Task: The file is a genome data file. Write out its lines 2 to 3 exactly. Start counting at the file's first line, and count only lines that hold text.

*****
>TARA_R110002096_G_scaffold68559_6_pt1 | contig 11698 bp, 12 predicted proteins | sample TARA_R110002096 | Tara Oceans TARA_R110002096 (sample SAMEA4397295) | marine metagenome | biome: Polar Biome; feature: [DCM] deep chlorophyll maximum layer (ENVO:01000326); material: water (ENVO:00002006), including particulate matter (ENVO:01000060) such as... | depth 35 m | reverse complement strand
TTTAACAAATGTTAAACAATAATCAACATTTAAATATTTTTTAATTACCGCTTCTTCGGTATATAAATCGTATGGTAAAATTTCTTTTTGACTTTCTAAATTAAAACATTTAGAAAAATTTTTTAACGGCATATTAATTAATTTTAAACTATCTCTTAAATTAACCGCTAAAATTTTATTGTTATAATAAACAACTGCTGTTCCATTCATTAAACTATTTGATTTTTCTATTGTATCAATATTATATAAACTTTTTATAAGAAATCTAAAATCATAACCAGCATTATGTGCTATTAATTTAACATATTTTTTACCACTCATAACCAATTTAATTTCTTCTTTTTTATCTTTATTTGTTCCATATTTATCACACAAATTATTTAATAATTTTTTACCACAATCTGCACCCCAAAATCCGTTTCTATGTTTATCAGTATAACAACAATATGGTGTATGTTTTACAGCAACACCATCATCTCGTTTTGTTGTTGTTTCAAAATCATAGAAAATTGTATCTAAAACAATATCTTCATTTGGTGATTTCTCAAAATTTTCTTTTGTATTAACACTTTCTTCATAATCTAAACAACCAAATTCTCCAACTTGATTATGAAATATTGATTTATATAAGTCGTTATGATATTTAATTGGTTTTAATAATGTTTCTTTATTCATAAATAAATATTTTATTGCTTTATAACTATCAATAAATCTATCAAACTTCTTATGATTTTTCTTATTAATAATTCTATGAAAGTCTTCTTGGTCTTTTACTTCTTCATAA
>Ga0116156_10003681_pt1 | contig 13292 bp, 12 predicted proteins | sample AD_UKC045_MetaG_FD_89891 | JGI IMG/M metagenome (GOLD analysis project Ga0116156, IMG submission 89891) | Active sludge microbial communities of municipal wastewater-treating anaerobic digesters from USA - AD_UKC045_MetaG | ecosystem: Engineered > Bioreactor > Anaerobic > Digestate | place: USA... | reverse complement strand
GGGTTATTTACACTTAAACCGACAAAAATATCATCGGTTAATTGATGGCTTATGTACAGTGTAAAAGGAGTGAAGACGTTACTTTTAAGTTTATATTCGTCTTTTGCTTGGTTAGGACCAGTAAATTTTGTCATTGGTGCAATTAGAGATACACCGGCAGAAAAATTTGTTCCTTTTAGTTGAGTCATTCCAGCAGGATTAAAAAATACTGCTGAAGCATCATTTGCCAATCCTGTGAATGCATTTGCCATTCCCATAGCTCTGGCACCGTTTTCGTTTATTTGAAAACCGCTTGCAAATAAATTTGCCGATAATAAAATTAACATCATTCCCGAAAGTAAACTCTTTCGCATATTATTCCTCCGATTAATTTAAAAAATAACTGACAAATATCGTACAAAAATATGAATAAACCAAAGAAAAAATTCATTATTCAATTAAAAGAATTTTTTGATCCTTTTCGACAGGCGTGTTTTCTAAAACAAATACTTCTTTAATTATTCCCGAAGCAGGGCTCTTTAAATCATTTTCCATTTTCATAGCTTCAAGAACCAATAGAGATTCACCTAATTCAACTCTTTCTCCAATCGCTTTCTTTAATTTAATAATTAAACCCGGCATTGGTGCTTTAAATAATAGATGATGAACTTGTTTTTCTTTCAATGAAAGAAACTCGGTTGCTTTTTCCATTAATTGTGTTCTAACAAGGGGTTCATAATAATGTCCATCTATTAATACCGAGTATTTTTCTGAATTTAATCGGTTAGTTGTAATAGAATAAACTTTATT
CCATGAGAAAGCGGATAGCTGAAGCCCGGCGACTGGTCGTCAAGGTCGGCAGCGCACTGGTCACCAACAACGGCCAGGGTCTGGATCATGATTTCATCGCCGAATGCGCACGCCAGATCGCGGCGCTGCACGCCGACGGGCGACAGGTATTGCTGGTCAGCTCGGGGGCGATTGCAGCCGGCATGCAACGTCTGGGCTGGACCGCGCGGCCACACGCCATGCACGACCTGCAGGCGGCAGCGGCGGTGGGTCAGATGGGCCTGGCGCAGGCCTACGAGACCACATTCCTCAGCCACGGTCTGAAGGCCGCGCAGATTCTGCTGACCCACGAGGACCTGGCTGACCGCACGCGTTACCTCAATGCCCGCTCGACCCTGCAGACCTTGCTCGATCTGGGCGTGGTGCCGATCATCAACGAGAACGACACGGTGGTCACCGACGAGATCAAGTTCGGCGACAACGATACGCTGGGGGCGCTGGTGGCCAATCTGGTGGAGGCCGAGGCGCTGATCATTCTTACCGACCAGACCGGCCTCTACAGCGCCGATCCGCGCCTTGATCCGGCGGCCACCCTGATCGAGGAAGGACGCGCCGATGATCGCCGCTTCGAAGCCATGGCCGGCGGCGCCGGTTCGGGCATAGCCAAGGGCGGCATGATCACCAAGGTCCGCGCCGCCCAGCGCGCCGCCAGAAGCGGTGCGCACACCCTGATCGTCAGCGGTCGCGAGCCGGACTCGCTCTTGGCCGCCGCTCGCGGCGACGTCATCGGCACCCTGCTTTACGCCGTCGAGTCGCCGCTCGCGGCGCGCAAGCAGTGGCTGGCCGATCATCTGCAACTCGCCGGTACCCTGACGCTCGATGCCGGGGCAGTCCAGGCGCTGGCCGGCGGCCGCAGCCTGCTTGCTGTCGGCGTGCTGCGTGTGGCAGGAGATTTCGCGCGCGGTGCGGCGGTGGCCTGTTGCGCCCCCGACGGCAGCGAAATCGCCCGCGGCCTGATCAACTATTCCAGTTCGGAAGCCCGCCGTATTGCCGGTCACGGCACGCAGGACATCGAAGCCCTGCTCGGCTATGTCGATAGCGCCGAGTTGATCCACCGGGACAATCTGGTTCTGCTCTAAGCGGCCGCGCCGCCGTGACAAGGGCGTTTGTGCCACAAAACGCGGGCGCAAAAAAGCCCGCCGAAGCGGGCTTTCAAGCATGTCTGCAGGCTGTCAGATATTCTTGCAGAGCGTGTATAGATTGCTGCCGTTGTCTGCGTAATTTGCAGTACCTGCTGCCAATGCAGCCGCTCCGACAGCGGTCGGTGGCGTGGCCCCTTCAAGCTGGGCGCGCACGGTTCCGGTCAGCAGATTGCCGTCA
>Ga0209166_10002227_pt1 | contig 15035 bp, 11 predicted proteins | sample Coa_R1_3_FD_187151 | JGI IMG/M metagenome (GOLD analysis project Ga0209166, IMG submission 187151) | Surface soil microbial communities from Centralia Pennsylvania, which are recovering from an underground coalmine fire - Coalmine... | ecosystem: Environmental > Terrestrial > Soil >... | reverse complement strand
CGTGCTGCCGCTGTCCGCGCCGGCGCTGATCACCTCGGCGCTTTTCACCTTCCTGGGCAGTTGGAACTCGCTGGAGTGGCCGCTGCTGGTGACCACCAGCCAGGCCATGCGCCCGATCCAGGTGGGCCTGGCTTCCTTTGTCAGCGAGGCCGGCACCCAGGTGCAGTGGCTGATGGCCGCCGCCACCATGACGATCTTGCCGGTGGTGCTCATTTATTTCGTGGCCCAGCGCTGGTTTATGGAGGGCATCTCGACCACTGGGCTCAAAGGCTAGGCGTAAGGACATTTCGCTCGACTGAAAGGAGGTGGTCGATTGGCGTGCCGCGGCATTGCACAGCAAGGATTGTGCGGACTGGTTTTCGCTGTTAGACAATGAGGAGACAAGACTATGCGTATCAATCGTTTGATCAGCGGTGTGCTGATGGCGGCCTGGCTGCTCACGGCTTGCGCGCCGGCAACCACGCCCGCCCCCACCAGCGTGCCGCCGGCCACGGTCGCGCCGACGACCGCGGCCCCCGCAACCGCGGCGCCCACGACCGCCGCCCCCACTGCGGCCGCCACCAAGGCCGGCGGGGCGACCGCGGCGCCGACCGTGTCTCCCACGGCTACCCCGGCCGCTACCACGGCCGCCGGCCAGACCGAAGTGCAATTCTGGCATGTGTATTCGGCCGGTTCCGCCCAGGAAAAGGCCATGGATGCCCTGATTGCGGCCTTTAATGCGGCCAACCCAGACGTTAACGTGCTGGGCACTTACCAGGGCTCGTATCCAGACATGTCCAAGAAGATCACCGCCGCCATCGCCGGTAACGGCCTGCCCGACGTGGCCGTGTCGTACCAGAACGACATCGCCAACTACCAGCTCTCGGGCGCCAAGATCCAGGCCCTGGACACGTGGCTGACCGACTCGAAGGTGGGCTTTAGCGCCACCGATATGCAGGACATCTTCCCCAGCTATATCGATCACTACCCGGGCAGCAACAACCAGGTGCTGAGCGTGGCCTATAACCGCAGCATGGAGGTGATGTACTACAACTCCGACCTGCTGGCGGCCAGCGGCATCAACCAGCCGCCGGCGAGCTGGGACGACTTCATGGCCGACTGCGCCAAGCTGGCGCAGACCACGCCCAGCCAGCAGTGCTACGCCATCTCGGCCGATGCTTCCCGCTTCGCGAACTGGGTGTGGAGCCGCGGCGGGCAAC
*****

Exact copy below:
TTTAACAAATGTTAAACAATAATCAACATTTAAATATTTTTTAATTACCGCTTCTTCGGTATATAAATCGTATGGTAAAATTTCTTTTTGACTTTCTAAATTAAAACATTTAGAAAAATTTTTTAACGGCATATTAATTAATTTTAAACTATCTCTTAAATTAACCGCTAAAATTTTATTGTTATAATAAACAACTGCTGTTCCATTCATTAAACTATTTGATTTTTCTATTGTATCAATATTATATAAACTTTTTATAAGAAATCTAAAATCATAACCAGCATTATGTGCTATTAATTTAACATATTTTTTACCACTCATAACCAATTTAATTTCTTCTTTTTTATCTTTATTTGTTCCATATTTATCACACAAATTATTTAATAATTTTTTACCACAATCTGCACCCCAAAATCCGTTTCTATGTTTATCAGTATAACAACAATATGGTGTATGTTTTACAGCAACACCATCATCTCGTTTTGTTGTTGTTTCAAAATCATAGAAAATTGTATCTAAAACAATATCTTCATTTGGTGATTTCTCAAAATTTTCTTTTGTATTAACACTTTCTTCATAATCTAAACAACCAAATTCTCCAACTTGATTATGAAATATTGATTTATATAAGTCGTTATGATATTTAATTGGTTTTAATAATGTTTCTTTATTCATAAATAAATATTTTATTGCTTTATAACTATCAATAAATCTATCAAACTTCTTATGATTTTTCTTATTAATAATTCTATGAAAGTCTTCTTGGTCTTTTACTTCTTCATAA
>Ga0116156_10003681_pt1 | contig 13292 bp, 12 predicted proteins | sample AD_UKC045_MetaG_FD_89891 | JGI IMG/M metagenome (GOLD analysis project Ga0116156, IMG submission 89891) | Active sludge microbial communities of municipal wastewater-treating anaerobic digesters from USA - AD_UKC045_MetaG | ecosystem: Engineered > Bioreactor > Anaerobic > Digestate | place: USA... | reverse complement strand